Leadership at traditional retailers is aware of the change that has swept the industry: mobile. They are willing to adapt, but the problem is how. In the 2017 Mobile Retail Report, my team at NewStore found that barely any brands are hitting a home run when it comes to mobile. In fact, the report scores the retail industry a “C” for its ability to deliver omnichannel and capitalize on mobile in a world where people don’t let their smartphone leave their possession and more time is spent in apps than watching TV.
We collected up to 500 data points while looking at the customer journey from an online and offline perspective. From Mobile Experience, Search & Discover, Personalization & Engagement and Path to Purchase & Fulfillment, we found that there has been progress over our inaugural report in 2016, but there is an incredible amount of work left to be done for retailers to truly achieve omnichannel.
Many traditional retailers accept the “why” of transformation in the mobile age, but they struggle mightily with the “how.” What needs to happen so this transformation can take place without bogging down in endless conference room debates over money and power? I’ve found the answer is to stop skipping crucial steps when it comes to mobile transformation. Whether you are a small shop, a cherished department store or famous national chain — leaping to choose and execute new technology leaves out critical changes that must take place before the tech decisions are made and process is rolled out.
There was a multitude of technology uses across the 140 luxury, lifestyle and apparel brands we studied. Yet most of them seemed to struggle with serving mobile-obsessed consumers. The industry scored a collective grade of “C” — a slight improvement over the “C-minus” in 2016.
Unfortunately, the industry has not significantly evolved over the last 12 months. To be successful in this mobile era, retail must not only transform its use of technology but also alter the human aspect of the organization. The first step is transforming the workforce, starting with the chief executive officer. Omnichannel is more than a buzzword. It’s a description of what has happened to retail customers and what must happen inside the retail organization if it is to transform successfully.
While the industry was able to nudge up its overall grade, there are some areas where brands remain stagnant over 2016. For example, only 22 percent of brands offer a shoppable native app. How many brands offered apps in 2016? Twenty-two percent. This is despite the fact that customers are three times more likely to purchase on an app than a through the mobile browser. Brands are leaving the majority of loyal consumers without a proper mobile experience to engage with and purchase from.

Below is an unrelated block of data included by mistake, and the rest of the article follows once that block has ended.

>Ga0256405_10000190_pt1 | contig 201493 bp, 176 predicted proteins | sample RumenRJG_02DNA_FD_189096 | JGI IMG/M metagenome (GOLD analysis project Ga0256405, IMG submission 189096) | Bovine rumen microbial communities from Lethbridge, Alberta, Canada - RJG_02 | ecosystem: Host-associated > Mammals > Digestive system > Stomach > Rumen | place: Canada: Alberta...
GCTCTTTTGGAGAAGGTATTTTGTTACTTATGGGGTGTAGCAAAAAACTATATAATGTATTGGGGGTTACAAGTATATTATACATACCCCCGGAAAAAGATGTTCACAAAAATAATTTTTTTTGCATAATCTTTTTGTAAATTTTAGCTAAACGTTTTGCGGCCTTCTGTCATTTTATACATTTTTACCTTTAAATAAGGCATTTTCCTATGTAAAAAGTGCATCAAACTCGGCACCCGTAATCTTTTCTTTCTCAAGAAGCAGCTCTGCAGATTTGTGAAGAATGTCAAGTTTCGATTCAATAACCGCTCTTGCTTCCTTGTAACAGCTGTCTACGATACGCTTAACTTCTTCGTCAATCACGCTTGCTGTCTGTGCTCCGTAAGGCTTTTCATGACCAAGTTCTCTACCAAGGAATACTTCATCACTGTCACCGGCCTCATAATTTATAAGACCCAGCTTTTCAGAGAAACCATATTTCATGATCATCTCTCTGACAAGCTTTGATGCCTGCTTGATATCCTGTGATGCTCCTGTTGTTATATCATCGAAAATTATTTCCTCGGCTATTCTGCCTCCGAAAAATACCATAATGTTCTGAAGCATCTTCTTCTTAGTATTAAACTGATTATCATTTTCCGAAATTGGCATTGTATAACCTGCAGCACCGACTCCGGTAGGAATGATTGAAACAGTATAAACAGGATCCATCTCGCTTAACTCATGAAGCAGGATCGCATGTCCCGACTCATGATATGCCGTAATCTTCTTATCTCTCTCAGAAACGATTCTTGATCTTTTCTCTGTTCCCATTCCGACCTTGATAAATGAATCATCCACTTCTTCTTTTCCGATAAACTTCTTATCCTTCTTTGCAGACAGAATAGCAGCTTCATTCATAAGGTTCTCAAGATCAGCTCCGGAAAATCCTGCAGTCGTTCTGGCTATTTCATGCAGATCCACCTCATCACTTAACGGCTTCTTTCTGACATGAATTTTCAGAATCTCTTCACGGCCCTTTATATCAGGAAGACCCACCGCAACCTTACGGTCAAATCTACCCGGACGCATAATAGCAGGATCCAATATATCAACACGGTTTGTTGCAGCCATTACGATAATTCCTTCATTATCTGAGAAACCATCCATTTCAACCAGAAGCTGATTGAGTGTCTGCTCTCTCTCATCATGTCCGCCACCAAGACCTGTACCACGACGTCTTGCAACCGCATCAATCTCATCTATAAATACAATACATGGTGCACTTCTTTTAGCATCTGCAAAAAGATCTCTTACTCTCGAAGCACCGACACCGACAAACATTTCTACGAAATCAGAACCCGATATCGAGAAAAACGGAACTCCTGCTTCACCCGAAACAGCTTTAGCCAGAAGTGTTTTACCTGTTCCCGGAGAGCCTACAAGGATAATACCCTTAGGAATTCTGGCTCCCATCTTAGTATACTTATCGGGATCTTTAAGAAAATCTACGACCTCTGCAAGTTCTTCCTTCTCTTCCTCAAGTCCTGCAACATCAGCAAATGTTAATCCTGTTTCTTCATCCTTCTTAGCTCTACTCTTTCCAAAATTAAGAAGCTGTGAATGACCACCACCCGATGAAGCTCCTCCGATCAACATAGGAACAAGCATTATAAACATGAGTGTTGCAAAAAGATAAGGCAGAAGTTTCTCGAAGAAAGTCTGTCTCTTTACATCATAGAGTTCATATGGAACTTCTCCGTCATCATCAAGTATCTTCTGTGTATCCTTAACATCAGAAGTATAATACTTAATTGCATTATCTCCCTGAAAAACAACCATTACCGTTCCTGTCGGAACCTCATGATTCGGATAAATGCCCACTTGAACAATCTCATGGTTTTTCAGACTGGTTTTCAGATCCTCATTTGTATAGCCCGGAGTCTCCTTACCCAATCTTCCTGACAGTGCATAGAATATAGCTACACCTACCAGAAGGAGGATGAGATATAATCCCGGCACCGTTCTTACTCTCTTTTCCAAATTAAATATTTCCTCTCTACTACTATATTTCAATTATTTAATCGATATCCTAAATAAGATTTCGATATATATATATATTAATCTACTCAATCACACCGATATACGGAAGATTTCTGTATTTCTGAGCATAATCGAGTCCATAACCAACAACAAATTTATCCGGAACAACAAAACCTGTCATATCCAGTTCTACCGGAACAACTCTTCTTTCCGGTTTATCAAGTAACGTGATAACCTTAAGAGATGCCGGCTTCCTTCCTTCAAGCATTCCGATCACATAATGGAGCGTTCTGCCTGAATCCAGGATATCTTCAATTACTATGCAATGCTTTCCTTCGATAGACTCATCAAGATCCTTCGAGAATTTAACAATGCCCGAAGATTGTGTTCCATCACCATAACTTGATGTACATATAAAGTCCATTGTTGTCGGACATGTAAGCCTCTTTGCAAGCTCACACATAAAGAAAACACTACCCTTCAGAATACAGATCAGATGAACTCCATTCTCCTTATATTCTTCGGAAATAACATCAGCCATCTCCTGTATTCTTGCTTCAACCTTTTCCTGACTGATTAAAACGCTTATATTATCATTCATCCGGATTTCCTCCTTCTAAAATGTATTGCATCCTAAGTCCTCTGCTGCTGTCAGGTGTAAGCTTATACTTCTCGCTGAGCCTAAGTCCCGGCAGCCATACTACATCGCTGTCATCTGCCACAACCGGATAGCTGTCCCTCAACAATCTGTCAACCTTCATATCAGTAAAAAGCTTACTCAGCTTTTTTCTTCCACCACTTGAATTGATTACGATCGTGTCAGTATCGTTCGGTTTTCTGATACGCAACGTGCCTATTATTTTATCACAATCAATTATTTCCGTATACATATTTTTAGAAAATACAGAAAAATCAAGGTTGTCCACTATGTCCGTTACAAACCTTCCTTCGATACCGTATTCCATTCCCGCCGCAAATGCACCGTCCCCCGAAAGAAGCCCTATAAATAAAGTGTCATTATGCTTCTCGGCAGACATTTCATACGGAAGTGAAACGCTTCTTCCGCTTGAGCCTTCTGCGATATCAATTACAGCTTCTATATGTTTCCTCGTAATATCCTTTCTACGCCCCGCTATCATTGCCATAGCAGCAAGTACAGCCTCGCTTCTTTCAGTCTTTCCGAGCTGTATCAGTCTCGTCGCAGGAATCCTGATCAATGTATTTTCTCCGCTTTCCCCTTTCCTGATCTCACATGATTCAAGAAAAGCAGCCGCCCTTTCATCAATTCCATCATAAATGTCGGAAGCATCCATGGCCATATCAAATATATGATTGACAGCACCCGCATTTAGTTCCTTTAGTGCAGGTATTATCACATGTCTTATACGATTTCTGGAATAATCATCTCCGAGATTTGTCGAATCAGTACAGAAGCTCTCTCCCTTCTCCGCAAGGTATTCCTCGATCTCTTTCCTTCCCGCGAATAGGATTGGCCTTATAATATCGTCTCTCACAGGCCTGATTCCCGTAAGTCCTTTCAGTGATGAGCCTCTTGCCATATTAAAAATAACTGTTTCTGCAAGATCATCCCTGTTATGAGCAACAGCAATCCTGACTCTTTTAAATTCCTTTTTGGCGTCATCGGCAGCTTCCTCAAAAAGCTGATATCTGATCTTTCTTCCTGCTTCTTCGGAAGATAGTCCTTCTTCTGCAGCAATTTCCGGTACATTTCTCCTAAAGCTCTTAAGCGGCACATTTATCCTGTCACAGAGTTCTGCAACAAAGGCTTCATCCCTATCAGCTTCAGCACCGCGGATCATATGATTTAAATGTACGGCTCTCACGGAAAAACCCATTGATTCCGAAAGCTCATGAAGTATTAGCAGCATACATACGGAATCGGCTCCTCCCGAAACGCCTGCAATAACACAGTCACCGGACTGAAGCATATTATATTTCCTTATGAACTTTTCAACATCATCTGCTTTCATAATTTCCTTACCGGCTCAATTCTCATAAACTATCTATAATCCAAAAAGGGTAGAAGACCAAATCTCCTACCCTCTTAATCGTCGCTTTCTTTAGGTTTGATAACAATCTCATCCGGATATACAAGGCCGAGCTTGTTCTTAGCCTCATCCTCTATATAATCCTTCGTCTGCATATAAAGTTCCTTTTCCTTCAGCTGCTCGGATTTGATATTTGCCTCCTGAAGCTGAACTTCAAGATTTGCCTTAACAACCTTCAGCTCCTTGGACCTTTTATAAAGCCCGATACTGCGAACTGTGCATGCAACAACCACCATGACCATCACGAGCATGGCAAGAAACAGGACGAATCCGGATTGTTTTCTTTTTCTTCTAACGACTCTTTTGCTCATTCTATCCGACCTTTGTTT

Retailers: your silos are killing you. Until you break down those walls, mobile will be a pipe dream. If you treat mobile like a project within e-commerce, it will be blocked from fulfilling its true potential and sales across the company will be at risk. My advice would be to consider building an organization that’s channel agnostic; consider hiring a VP of Digital; and consider unifying P&L rather than allowing retail and digital to operate separately. Tap the full organization to test, learn, and teach mobile technology.
Can the industry adapt and survive? Absolutely. While brands have not been moving as quickly as consumers had hoped, the future is coming and we will soon see brands embracing mobile to make omnichannel a reality.
Here are some of the top performers from this year’s report:
Sephora has utilized mobile technology in such a way as to connect the online and offline experience. Customers have instant access to a personal bar code on the Sephora app that ensures in-store purchases can be easily credited to their accounts. They can also book an in-store appointment with just a couple of taps.
Once inside the store, Sephora encourages iPad use by customers and associates, allowing both access to the same product information and beauty suggestions, ultimately increasing upsell opportunities. In terms of engagement, Sephora offers a unique “virtual try-on” tool that allows customers to try different looks from the comfort of their own home.
Search & Discover
Abercrombie & Fitch has nailed the omnichannel inventory dilemma, allowing them to provide full transparency for online and in-store shoppers. For example, a customer can check stock levels of online items at their local store.
They have the reverse covered, too. In-store customers looking for reviews on an item can simply open up their app, scan the item’s bar code and pull up the information. Their store associates are also equipped to check on inventory through a mobile device so customers don’t have to track down an item or a size on their own.
Personalization & Engagement
M.Gemi is able to personalize in-store visits by providing their store associates with access to customer profiles, including past purchases both online and offline. With this data in-hand, associates are empowered to make informed recommendations, increasing upsell opportunities.
This relationship building exercise is supported with easy-to-book in-store appointments from the M.Gemi web site, even with the option of sending a text to set up an in-store “fit consult.”
Path to Purchase & Fulfillment
Loft makes the online purchasing process a breeze with formless payment methods and multiple options within the shopping cart for editing an order or saving it for later.
And when in-store, the experience is just as convenient. If there’s something that the customer wants that is no longer in stock, the store associate can access their tablet to both locate and order the item for the customer, ensuring the sale is saved.
Stephan Schambach is founder and chief executive officer of NewStore.
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